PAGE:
Calculations using Experimental Data (Edexcel International A Level Physics)

Revision Note

Katie M


Katie M



Calculations Using Experimental Data

  • Collecting experimental data is only some of the work required when carrying out a practical
  • When setting up a data table, space must always be left for some calculations
  • The most common calculation is the mean for repeat readings

Mean = fraction numerator s u m space o f space t h e space r e a d i n g s over denominator n u m b e r space o f space r e a d i n g s end fraction

  • The value of the mean is then used in for further calculations
    • Anomalous readings should be ignored in this calculation
  • The mean should have the same number of significant figures as the readings used to calculate it

  • The experiment may require to calculate a variable which you can't directly measure
    • E.g., the area of a wire
  • In this case, other measurements are taken, which then by using an equation, the variable that is required can then be calculated
    • E.g., area of a wire = πr2, so r is measured for the wire using a micrometer and substituted into this equation to calculate the corresponding area for each value of r
  • Another example of this is finding the 'log' of a value
    • One column in a data table should be for the measurement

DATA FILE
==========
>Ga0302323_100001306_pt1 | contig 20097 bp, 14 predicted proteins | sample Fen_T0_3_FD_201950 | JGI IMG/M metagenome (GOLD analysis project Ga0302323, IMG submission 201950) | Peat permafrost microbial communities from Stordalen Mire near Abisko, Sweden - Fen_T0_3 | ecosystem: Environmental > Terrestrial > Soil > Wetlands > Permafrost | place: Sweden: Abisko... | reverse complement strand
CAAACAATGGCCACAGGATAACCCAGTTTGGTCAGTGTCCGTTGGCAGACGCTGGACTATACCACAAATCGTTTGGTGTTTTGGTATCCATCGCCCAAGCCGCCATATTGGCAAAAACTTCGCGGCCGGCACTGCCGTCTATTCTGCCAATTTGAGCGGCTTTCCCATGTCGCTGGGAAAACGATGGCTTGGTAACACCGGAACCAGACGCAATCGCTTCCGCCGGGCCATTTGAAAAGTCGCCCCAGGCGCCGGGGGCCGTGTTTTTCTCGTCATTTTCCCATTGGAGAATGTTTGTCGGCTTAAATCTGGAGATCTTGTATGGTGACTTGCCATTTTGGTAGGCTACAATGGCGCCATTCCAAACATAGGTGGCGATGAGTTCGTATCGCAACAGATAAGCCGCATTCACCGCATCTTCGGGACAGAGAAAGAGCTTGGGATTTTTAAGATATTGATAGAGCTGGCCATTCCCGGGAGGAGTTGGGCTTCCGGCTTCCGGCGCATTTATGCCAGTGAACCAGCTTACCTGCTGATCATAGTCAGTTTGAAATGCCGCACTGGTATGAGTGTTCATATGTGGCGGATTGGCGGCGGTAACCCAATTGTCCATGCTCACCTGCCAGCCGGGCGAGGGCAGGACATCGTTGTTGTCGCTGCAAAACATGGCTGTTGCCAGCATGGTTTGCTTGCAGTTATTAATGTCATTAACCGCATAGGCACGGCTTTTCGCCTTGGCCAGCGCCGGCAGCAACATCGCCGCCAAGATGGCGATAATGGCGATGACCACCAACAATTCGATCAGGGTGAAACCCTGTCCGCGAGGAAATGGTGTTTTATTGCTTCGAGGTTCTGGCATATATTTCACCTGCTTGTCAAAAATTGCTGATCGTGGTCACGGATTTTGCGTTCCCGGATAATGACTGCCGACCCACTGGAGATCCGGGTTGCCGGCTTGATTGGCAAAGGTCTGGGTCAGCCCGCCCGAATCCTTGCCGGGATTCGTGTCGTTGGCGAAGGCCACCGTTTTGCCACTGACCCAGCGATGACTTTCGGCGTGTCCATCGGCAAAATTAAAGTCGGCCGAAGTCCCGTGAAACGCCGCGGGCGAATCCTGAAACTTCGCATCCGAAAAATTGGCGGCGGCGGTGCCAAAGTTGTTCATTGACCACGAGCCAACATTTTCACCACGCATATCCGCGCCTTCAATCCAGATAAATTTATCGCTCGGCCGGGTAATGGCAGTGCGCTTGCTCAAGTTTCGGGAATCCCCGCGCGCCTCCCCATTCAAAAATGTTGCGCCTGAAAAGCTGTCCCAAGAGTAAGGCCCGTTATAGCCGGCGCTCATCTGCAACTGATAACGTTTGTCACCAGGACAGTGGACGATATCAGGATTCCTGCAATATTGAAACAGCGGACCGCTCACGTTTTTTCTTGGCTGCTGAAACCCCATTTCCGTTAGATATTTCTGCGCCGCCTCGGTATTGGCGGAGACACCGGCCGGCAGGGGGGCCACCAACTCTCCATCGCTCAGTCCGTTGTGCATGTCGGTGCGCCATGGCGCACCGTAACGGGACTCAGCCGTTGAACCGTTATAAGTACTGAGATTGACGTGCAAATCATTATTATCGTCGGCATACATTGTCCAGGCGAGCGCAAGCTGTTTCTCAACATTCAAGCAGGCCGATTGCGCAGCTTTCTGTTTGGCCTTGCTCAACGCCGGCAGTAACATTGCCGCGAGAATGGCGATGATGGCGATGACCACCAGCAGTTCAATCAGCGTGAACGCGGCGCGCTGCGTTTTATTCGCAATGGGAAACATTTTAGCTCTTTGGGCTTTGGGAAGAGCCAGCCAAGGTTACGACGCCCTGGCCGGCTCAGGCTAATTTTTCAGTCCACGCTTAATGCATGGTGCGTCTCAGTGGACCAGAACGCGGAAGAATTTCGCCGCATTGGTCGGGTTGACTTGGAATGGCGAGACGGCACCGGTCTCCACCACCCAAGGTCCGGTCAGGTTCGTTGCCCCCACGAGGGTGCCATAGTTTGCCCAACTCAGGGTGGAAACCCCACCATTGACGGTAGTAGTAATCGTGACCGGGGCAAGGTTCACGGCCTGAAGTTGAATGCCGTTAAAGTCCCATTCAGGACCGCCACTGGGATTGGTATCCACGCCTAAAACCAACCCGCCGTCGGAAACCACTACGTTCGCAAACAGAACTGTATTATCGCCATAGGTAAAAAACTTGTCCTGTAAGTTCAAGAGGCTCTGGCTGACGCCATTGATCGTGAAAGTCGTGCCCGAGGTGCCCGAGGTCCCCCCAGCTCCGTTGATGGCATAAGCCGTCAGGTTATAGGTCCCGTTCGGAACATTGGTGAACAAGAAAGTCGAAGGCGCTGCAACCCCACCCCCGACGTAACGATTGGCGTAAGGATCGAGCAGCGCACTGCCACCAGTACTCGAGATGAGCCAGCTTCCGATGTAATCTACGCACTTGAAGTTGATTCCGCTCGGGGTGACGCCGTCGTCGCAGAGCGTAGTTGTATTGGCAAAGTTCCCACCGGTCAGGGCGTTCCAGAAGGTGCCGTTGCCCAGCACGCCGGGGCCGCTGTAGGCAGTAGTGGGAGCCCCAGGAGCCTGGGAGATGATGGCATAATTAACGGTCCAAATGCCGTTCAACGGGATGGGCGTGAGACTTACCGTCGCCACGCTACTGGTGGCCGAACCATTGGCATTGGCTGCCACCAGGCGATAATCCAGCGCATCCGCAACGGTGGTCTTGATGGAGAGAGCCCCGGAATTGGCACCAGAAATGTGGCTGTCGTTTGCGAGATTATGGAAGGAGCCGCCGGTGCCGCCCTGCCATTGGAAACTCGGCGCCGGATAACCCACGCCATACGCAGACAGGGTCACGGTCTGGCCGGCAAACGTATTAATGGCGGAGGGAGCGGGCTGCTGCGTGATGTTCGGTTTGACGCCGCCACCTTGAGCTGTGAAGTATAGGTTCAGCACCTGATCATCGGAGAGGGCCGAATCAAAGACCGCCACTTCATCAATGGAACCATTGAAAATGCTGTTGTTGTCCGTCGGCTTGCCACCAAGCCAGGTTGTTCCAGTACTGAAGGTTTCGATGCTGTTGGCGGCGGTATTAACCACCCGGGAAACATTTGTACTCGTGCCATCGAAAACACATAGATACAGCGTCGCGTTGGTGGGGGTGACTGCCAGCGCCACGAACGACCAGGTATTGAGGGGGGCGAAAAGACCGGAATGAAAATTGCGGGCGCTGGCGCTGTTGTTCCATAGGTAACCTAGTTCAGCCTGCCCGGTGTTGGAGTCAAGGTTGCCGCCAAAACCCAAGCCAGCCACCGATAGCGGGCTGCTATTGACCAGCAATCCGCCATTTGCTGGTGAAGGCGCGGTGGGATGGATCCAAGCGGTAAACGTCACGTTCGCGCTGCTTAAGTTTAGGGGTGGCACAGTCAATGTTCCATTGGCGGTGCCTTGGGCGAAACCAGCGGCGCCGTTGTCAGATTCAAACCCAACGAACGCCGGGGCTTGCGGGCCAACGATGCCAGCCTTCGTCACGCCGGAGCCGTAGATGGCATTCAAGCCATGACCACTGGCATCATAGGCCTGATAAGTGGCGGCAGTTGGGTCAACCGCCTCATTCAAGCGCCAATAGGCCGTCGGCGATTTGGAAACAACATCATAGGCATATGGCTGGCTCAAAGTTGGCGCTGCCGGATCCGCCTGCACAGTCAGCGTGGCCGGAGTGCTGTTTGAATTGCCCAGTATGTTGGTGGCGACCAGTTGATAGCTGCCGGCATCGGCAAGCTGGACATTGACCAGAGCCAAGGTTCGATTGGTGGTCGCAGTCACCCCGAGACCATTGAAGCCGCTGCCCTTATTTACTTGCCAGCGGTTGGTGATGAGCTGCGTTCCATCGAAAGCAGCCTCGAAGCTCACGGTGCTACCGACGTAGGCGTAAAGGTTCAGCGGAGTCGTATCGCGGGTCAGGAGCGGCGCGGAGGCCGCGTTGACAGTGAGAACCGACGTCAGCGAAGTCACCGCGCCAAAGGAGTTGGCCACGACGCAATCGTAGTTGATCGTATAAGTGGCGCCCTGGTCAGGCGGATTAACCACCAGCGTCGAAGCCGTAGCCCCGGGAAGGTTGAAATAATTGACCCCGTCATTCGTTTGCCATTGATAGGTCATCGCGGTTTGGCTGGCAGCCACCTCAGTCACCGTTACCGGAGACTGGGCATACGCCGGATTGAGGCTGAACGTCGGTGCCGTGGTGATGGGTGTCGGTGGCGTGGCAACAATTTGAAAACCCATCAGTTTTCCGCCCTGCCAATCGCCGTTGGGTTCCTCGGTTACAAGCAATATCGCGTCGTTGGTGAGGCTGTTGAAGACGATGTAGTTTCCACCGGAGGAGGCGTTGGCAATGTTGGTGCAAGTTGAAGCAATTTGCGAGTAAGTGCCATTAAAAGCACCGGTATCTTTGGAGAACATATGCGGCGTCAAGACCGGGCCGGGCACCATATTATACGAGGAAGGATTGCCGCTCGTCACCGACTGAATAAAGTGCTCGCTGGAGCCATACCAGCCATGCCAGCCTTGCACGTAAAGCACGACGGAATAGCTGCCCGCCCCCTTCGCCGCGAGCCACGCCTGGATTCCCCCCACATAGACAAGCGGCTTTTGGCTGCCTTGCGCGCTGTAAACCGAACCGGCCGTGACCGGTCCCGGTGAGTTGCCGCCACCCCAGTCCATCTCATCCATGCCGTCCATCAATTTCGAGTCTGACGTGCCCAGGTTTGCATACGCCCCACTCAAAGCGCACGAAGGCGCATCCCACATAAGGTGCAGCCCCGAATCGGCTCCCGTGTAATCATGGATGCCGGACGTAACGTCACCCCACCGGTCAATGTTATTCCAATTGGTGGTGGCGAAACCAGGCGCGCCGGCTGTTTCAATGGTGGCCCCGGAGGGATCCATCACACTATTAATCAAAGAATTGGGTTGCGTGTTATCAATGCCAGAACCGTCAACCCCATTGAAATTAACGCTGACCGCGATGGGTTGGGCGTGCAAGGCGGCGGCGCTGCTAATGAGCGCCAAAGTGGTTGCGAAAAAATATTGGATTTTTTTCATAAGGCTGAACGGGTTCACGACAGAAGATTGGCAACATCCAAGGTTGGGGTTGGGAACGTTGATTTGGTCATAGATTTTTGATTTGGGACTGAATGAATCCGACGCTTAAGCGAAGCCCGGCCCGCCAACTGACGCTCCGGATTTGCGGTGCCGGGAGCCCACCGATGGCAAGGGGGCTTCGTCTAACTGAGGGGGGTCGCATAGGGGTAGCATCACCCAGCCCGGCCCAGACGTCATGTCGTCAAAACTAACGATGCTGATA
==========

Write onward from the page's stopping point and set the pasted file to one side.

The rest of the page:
• A column next to it should be the for the 'log' of that measurement
  • In the Hooke's law experiment, the 'extension' cannot be measured direction, but can be calculated from the final and initial length, which can be measured 

Hooke's Law Table of Results

Table of results

Worked example

A student wants to find the resistivity of a constantan wire. They set up the experiment by attaching one end of the wire to a circuit with a 6.0 V battery and the other with a flying lead and measuring the length with a ruler. Attaching the flying lead onto the wire at different lengths, they obtain the following table of results.

Worked example table 1, downloadable AS & A Level Physics revision notesCalculate the the missing values from the table.

  • The average current is calculated by

fraction numerator I subscript 1 plus I subscript 2 plus I subscript 3 over denominator 3 end fraction

  • The resistance is calculated using the equation

Resistance Equation

  • All readings are to 3 significant figures, so all values calculated should also be to 3 s.f.

Worked example solution table, downloadable AS & A Level Physics revision notes

Exam Tip

These calculations show why it's important not to draw your data tables too big, without leaving space for more columns and rows. Think carefully about what data you need to measure, but also what you may need to calculate in order to draw graphs in the future. Thinking ahead this way will reduce the change of drawing messy tables that you'll have to keep redoing in the exam!

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Katie M

Author: Katie M

Katie has always been passionate about the sciences, and completed a degree in Astrophysics at Sheffield University. She decided that she wanted to inspire other young people, so moved to Bristol to complete a PGCE in Secondary Science. She particularly loves creating fun and absorbing materials to help students achieve their exam potential.